Title:
Remote voice interactive computer systems
Kind Code:
A1


Abstract:
A voice activation system for a home or office computer allows a user at a remote location to telephone the computer. A modem or other voice hardware for the computer provides a voice signal from the user to a voice activation system that analyzes the voice signal. When the voice activation system recognizes spoken commands in the voice signal, the voice activation system activates procedures according to the spoken command. One procedure in a system that uses the analog voice signal on a telephone line for voice and data hangs up on the user, contacts a dial-up service, downloads voice or e-mail messages from the dial up service, and the calls the user back. Another procedure accesses data such as a telephone number list stored in the computer and converts the data into a voice signal sent to the user at the remote location. With this system, the user can remotely access a computer and retrieve e-mail, voice mail, telephone numbers, and other information without special hardware such as a portable computer and can conduct the remote access without the need for hand touch.



Inventors:
Liu, Zhenyu L. (Pleasanton, CA, US)
Chen, Lang S. (Fremont, CA, US)
Application Number:
09/871487
Publication Date:
12/19/2002
Filing Date:
05/30/2001
Assignee:
LIU ZHENYU L.
CHEN LANG S.
Primary Class:
International Classes:
H04M1/27; H04M1/652; H04M3/533; (IPC1-7): H04M1/64
View Patent Images:
Related US Applications:



Primary Examiner:
CHOW, MING
Attorney, Agent or Firm:
PATENT LAW OFFICES OF DAVID MILLERS (Placerville, CA, US)
Claims:

We claim:



1. A process executed on a computer comprising: receiving via a telephone system a voice signal from a user; analyzing the voice signal in an attempt to recognize spoken commands in the voice signal; and executing a procedure associated with a spoken command recognized in the voice signal.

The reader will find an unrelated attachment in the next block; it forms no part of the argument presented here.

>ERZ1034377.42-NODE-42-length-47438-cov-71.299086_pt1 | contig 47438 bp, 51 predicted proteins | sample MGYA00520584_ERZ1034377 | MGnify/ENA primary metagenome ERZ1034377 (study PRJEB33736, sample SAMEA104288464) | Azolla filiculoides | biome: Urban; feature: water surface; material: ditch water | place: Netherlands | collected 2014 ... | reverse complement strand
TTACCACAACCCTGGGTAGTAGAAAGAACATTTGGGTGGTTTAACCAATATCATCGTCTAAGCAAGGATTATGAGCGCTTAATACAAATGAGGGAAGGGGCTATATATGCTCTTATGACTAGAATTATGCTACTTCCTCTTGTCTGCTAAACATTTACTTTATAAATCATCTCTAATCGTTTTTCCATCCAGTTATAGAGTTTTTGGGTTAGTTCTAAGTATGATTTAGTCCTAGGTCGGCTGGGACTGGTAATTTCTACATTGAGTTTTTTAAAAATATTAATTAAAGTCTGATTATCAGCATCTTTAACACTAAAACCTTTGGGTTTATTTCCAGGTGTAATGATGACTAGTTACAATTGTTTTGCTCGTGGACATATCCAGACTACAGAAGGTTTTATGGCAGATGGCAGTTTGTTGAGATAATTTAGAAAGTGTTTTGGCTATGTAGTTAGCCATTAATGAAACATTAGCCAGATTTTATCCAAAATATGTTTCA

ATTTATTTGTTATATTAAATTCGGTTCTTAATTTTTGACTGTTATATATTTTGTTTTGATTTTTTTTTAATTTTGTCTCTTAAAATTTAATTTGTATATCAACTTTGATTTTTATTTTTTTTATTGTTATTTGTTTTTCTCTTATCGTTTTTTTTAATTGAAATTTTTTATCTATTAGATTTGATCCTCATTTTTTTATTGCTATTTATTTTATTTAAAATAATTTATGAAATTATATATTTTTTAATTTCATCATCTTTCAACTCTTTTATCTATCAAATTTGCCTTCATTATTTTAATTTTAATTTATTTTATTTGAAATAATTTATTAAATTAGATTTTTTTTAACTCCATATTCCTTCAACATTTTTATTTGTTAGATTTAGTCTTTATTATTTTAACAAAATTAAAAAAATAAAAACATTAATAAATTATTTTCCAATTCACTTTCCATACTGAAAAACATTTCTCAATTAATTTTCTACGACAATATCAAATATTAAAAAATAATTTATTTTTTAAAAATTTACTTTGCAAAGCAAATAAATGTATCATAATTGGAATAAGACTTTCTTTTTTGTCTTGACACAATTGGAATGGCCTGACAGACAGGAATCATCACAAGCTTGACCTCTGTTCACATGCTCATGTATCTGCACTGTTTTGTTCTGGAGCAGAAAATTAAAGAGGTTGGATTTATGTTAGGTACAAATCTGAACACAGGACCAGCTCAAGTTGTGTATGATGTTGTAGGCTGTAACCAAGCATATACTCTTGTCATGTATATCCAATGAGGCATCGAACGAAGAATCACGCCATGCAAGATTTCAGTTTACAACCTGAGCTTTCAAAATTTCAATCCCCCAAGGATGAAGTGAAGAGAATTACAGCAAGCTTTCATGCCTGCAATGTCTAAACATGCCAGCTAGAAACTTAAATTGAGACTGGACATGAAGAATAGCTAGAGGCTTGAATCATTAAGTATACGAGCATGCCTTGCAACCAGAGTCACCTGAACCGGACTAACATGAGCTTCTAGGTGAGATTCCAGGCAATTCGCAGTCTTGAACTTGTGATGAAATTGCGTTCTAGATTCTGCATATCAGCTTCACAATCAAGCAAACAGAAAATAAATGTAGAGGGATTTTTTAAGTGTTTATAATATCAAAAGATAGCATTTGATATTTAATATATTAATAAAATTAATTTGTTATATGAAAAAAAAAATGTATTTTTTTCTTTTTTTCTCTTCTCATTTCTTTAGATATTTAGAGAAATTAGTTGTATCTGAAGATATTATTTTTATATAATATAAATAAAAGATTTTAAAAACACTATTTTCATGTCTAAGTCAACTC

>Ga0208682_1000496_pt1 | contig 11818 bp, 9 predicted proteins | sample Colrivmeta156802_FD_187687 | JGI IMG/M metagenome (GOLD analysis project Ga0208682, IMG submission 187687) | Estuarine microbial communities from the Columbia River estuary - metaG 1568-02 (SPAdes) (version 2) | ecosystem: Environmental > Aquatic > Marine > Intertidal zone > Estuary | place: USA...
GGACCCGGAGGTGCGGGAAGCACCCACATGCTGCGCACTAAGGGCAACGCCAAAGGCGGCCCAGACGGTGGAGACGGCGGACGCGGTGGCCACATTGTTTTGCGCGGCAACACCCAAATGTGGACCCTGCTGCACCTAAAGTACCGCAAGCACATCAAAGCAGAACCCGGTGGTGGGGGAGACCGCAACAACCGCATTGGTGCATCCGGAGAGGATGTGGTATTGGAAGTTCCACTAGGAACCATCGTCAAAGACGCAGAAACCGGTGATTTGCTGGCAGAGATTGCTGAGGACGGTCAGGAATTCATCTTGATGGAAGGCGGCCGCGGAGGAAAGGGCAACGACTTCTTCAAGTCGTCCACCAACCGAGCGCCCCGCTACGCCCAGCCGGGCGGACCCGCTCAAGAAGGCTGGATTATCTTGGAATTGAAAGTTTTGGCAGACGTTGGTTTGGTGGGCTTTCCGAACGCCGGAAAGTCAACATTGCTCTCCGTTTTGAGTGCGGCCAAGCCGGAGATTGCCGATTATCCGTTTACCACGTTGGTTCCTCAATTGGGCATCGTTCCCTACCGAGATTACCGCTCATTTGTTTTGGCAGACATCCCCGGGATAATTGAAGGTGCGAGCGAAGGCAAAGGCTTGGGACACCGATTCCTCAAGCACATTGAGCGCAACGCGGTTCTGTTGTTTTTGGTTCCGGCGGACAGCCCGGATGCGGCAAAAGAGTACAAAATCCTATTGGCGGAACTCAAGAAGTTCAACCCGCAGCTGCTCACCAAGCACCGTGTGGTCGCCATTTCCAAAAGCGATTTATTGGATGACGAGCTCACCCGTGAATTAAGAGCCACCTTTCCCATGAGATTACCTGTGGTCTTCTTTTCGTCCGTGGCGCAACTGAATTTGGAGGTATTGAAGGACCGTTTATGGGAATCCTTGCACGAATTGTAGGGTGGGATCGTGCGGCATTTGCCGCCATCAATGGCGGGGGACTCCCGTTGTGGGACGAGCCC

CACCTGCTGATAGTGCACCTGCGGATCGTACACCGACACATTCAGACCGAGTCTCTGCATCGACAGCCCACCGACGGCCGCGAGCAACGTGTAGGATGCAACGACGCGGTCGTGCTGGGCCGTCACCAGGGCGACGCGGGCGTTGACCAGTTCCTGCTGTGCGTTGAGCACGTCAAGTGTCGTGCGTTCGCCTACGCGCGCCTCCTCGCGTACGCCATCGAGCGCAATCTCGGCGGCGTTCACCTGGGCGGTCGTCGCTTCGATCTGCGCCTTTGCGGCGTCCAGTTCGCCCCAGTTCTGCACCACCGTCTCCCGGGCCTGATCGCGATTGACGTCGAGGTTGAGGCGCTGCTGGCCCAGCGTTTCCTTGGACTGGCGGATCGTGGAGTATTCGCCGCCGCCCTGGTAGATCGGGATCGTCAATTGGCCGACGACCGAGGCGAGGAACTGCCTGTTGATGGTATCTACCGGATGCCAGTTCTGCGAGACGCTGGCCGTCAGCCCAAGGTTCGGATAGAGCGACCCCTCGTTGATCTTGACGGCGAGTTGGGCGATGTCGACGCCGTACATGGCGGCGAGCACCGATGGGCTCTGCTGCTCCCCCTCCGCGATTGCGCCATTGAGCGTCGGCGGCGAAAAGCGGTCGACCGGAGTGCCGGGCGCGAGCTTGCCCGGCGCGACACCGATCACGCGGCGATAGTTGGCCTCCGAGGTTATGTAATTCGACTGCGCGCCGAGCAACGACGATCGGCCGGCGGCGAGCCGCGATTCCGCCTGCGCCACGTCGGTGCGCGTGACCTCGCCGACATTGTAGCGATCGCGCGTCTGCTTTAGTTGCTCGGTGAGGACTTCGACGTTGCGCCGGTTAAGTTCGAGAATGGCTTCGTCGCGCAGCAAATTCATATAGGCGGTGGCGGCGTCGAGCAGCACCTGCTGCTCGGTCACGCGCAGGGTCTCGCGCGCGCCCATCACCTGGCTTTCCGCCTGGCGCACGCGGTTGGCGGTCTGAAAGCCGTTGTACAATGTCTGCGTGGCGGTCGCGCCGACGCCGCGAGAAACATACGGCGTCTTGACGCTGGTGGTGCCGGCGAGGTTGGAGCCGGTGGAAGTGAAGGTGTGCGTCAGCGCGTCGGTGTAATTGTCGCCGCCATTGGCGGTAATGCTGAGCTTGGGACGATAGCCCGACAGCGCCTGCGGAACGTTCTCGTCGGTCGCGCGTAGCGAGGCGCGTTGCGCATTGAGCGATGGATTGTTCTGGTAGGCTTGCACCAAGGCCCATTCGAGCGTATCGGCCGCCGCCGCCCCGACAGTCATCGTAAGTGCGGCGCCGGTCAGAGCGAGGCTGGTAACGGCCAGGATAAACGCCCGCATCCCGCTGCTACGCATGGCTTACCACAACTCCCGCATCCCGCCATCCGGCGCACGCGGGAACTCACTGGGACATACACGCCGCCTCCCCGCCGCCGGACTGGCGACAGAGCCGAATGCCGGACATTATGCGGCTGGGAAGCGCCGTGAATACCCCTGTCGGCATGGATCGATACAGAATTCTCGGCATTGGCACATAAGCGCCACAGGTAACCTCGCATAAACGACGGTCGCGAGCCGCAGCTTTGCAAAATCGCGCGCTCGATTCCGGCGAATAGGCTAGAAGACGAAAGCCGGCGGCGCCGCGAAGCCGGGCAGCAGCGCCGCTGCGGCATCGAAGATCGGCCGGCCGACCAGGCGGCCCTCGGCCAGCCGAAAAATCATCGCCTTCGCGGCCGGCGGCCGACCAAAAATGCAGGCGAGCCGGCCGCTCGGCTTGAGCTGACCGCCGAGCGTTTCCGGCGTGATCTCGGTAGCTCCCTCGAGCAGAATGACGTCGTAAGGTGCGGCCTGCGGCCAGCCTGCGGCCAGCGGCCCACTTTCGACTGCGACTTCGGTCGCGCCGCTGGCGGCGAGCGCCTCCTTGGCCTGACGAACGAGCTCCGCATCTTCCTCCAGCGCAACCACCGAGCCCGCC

2. The process of claim 1, wherein receiving the voice signal comprises receiving the voice signal via a modem that connects the computer to the telephone system.

3. The process of claim 1, wherein analyzing the voice signal comprises comparing portions of the voice signal to command data from a library of spoken commands stored in the computer.

4. The process of claim 1, wherein the library of spoken commands comprises command data derived from words spoken by the user.

5. The process of claim 4, wherein the library of spoken commands comprises command data corresponding to a password spoken by the user.

6. The process of claim 1, wherein executing the procedure comprises: breaking connection on the telephone system that provides the voice signal from a user; contacting a dial-up service via the telephone system; checking for messages available from the dial-up service; breaking connection to the dial-up service; contacting the user via the telephone system; and informing the user via the telephone system of message status.

7. The process of claim 6, wherein checking for messages comprises storing messages from the dial-up service in memory of the computer; and informing the user of message status comprises transmitting an audible version of the message to the user.

8. The process of claim 7, wherein the message is a voice mail message and transmitting the audible version comprises transmitting the message via the telephone system to the user.

9. The process of claim 7, wherein the message comprises text message and transmitting the audible version comprises converting the text to a second voice signal and transmitting the second voice signal via the telephone system to the user.

10. The process of claim 1, wherein executing the procedure comprises: accessing data stored in the computer; converting the data into a second voice signal; and transmitting the second voice signal via the telephone network to the user.

11. The process of claim 10, wherein the data represents a telephone number from a database stored in the computer.

12. The process of claim 1, wherein executing the procedure comprises: contacting a service via a separate channel while maintaining connection on the telephone system; checking for messages available from the service; and informing the user via the telephone system of message status.